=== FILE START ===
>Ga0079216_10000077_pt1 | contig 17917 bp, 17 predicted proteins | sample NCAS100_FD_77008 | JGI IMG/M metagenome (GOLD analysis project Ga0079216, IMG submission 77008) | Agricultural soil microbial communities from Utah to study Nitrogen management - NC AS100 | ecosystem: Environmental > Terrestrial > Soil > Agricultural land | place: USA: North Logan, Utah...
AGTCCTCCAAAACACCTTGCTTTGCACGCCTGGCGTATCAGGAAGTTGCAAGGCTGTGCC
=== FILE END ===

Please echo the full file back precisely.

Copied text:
>Ga0079216_10000077_pt1 | contig 17917 bp, 17 predicted proteins | sample NCAS100_FD_77008 | JGI IMG/M metagenome (GOLD analysis project Ga0079216, IMG submission 77008) | Agricultural soil microbial communities from Utah to study Nitrogen management - NC AS100 | ecosystem: Environmental > Terrestrial > Soil > Agricultural land | place: USA: North Logan, Utah...
AGTCCTCCAAAACACCTTGCTTTGCACGCCTGGCGTATCAGGAAGTTGCAAGGCTGTGCC